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Background Briefing on Croatia

Presenter: Senior Defense Official
February 08, 2004
Background Briefing on Croatia

            Briefer: Secretary Rumsfeld's trip to Croatia will the first trip the Secretary has done, he's going to be the first Cabinet official to visit Croatia since 1999 when I believe it was Madeleine Albright who visited.

 

            Q: When did it declare independence from Yugoslavia?

 

            Briefer: 1991. I guess you'd say it's probably around the time that the Kosovo war started. I don't know if it was the beginning of the year -- it was either right before or right after.

 

            Croatia is a member of the Partnership for Peace. It has a membership action plan with NATO. I don't know how many of you might have been along when the Secretary was in Albania this past summer, also a Membership Action Plan country. I know the Deputy stopped in Macedonia and I think the Secretary last year, they're also Membership Action Plan countries.

 

            There are only three of those so-called MAP countries left for invitees in this next round of NATO enlargement.

 

            Q: What were the other two?

 

            Briefer: Macedonia and Albania.

 

            To a certain extent on the political level in particular, Croatia, Macedonia and Albania have been trying to coordinate their efforts to move towards NATO membership. NATO membership is the stated goal of this government. The Croatians had elections in November and a right-of-center government was elected. What this means in foreign policy terms is that the prior government which was a left-of-center government with closer ties, I would say, more emphasis on accession to the European Union as being a top priority. This government has essentially placed NATO membership and EU accession on the same level. So it's a shifting focus. Also it's emphasizing a desire to have closer bilateral relations with the United States. Not just military-to-military relations which have been quite good. We’ve worked with the Croatians on a number of defense reform issues there. And like many other post-communist countries, tried to dramatically downsize their military which has of course socio-economic ramifications and they have an unemployment rate that's reportedly somewhere around 18 percent. That's down from where it was, which was in the low 20s I believe, a couple of years ago.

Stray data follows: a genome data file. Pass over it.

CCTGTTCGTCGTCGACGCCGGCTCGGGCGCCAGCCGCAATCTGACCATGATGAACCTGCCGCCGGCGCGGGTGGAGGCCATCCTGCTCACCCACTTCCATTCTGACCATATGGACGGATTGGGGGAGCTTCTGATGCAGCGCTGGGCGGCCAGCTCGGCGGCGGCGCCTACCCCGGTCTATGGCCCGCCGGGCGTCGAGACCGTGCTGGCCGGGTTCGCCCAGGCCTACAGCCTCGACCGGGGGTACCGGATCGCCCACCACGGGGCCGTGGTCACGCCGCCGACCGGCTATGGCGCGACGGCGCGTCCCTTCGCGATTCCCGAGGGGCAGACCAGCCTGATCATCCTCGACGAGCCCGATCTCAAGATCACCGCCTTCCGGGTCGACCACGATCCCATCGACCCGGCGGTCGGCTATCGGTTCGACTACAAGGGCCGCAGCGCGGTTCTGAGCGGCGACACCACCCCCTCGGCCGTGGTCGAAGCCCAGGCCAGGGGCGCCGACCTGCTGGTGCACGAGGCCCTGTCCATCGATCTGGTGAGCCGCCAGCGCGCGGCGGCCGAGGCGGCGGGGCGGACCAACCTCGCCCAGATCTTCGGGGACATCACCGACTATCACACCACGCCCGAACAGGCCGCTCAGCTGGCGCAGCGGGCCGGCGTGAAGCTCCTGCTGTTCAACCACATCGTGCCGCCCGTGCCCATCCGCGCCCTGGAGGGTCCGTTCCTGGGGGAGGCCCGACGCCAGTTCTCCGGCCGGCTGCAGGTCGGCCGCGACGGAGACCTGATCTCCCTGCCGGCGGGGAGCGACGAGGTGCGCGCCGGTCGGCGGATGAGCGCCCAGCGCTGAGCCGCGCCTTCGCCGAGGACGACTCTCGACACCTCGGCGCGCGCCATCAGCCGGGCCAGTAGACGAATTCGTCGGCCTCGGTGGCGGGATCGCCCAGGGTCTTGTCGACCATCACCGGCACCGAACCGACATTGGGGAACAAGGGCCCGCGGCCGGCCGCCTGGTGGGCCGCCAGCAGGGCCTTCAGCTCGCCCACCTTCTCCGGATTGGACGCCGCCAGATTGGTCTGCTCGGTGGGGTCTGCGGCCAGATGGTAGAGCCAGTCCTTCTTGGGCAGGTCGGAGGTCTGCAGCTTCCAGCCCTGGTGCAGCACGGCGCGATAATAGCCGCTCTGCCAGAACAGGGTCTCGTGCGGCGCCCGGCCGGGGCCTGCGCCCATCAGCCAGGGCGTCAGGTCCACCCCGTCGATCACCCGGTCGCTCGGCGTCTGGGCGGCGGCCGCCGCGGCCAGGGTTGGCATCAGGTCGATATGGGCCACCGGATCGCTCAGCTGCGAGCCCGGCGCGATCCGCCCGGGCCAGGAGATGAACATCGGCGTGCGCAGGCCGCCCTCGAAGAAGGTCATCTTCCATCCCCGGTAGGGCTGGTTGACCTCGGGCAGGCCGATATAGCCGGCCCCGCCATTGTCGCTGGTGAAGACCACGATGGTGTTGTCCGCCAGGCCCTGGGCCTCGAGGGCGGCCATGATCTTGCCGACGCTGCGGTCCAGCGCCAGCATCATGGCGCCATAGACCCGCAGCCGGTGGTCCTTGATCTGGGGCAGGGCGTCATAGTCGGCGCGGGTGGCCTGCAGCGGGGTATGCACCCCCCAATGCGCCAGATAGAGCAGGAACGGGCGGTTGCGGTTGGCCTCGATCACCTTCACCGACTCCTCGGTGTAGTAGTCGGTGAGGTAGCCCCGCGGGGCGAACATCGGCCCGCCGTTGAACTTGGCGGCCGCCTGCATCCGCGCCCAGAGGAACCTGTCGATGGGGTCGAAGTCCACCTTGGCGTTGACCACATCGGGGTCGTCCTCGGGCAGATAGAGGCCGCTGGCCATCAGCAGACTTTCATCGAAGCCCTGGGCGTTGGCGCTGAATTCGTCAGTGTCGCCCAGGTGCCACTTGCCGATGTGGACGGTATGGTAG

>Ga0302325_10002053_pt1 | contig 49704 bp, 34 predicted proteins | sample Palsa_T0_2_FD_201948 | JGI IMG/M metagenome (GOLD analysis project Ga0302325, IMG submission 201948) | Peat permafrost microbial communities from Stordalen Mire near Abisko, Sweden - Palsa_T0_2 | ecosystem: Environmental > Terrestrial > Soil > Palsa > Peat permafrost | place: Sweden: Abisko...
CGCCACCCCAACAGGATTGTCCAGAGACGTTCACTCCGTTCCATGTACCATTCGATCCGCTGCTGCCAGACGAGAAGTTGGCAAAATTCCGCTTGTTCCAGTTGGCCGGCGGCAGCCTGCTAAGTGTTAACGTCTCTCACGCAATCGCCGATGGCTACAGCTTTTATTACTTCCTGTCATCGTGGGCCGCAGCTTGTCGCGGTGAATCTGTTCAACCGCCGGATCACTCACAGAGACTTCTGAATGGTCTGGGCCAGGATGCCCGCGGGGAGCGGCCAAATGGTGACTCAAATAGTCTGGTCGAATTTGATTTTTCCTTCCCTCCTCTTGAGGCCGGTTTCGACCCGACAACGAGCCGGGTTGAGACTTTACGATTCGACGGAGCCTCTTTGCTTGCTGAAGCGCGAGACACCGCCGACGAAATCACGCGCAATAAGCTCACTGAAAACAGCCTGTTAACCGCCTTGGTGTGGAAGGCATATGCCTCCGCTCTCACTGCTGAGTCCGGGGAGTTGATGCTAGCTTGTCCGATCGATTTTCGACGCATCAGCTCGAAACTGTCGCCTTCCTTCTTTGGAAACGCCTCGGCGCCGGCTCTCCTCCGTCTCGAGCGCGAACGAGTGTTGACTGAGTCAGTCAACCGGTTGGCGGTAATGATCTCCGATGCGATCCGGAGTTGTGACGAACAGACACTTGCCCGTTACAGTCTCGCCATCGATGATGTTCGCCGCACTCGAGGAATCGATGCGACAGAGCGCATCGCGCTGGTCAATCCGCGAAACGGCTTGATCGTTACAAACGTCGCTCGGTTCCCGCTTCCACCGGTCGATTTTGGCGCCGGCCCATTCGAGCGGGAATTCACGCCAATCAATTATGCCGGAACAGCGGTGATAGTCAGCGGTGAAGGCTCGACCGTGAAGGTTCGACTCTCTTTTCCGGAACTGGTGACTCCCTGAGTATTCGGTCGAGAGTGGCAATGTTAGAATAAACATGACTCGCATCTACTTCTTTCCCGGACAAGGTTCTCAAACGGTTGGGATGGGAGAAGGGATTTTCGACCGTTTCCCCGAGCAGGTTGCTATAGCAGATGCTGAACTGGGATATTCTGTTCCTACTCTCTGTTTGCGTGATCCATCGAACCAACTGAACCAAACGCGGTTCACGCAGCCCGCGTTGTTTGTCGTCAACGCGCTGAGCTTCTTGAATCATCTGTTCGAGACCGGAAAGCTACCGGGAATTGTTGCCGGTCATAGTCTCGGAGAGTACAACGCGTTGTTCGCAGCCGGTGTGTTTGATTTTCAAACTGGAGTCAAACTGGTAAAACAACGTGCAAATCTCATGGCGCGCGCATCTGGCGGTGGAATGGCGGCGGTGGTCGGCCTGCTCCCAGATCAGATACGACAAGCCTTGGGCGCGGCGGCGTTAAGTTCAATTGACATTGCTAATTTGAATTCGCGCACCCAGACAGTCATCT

In addition to defense reform being left out in terms of Croatia's desire to accede to NATO. Their cooperation with the Hague Tribunal is also an issue that's been emphasized. They've had a fairly good record on some of the invitees but there's still one case that the Hague prosecutor is particularly interested in resolving which is General Gatovina. You may have seen it in some of the reports. G-A-T-O-V-I-N-A.

 

            Q: Do you have a first name?

 

            Briefer: I think it's Ante, A-N-T-E.

 

            Q: [inaudible]

 

            Briefer: I don't know the whole case, and it might be something you can ask the embassy about.

 

            Q: Serb atrocities.

 

            Briefer: Yeah, it's atrocities against Serbs but I don't remember what operation it was or where it was.

 

            Q: He's in Croatia, right?

 

            Briefer: I don't know. The government denies it, the news reports in the past say he's been in Bosnia. There was a Le Monde report a couple of weeks ago that he was in France. I do know he's former Foreign Legion. [Laughter] That's the only -- and I just learned that a couple of days ago when I was trying to do a little background thing.

 

            So that's going to be an issue.